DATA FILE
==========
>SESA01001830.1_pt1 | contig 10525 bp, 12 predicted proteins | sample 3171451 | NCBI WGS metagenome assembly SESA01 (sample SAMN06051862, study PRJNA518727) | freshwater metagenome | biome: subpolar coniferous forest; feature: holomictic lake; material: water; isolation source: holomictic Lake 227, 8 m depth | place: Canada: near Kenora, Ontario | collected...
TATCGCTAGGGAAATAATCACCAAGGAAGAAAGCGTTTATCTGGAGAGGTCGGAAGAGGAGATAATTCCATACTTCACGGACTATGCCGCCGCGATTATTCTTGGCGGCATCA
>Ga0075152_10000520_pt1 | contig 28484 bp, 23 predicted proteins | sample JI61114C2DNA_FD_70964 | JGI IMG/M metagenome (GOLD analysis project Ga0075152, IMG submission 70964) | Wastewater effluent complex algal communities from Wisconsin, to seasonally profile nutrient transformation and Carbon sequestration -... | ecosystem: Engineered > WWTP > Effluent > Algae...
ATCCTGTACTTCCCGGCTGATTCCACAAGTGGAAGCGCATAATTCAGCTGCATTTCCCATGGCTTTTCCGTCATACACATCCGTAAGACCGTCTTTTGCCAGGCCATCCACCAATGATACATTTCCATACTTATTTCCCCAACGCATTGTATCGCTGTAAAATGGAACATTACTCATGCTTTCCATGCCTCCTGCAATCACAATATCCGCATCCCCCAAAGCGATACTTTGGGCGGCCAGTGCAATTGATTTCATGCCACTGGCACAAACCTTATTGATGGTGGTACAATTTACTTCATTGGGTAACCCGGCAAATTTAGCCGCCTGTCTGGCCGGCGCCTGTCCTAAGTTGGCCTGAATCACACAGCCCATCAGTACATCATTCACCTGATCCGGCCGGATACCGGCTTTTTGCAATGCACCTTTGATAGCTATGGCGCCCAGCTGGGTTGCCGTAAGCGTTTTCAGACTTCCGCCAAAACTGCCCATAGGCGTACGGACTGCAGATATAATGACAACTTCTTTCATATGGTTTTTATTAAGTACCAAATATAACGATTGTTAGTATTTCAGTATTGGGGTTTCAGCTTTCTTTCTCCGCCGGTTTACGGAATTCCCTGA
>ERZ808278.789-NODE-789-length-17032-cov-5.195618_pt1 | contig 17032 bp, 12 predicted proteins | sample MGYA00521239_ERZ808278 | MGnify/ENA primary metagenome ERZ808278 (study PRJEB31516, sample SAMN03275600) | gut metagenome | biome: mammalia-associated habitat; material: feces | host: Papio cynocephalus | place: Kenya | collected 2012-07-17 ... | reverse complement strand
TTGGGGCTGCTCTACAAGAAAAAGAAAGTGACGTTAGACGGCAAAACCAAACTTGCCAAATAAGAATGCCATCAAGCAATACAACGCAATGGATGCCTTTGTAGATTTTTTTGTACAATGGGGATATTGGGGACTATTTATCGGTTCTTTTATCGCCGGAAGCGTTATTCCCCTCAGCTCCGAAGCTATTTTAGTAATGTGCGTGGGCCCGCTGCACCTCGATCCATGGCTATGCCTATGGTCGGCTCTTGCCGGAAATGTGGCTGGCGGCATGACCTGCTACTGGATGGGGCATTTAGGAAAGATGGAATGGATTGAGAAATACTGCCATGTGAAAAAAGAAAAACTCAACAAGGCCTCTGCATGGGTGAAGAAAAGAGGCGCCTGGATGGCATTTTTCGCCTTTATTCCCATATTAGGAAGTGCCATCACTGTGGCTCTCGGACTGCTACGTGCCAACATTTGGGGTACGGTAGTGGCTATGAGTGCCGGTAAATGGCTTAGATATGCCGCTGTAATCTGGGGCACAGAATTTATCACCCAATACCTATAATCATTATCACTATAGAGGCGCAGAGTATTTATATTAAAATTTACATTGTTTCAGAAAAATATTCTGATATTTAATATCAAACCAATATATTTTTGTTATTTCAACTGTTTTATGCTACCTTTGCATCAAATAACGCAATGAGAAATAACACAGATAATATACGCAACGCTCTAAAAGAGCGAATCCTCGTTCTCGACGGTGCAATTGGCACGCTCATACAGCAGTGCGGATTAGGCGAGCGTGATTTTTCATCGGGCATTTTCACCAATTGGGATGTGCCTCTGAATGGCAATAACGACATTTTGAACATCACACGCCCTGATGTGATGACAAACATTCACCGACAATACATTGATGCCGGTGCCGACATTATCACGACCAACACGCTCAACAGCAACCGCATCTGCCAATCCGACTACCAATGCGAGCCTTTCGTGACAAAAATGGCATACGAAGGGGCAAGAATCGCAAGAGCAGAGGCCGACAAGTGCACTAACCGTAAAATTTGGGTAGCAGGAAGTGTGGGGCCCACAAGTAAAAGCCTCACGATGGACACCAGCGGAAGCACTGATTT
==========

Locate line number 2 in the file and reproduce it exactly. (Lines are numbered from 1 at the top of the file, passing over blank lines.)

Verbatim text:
TATCGCTAGGGAAATAATCACCAAGGAAGAAAGCGTTTATCTGGAGAGGTCGGAAGAGGAGATAATTCCATACTTCACGGACTATGCCGCCGCGATTATTCTTGGCGGCATCA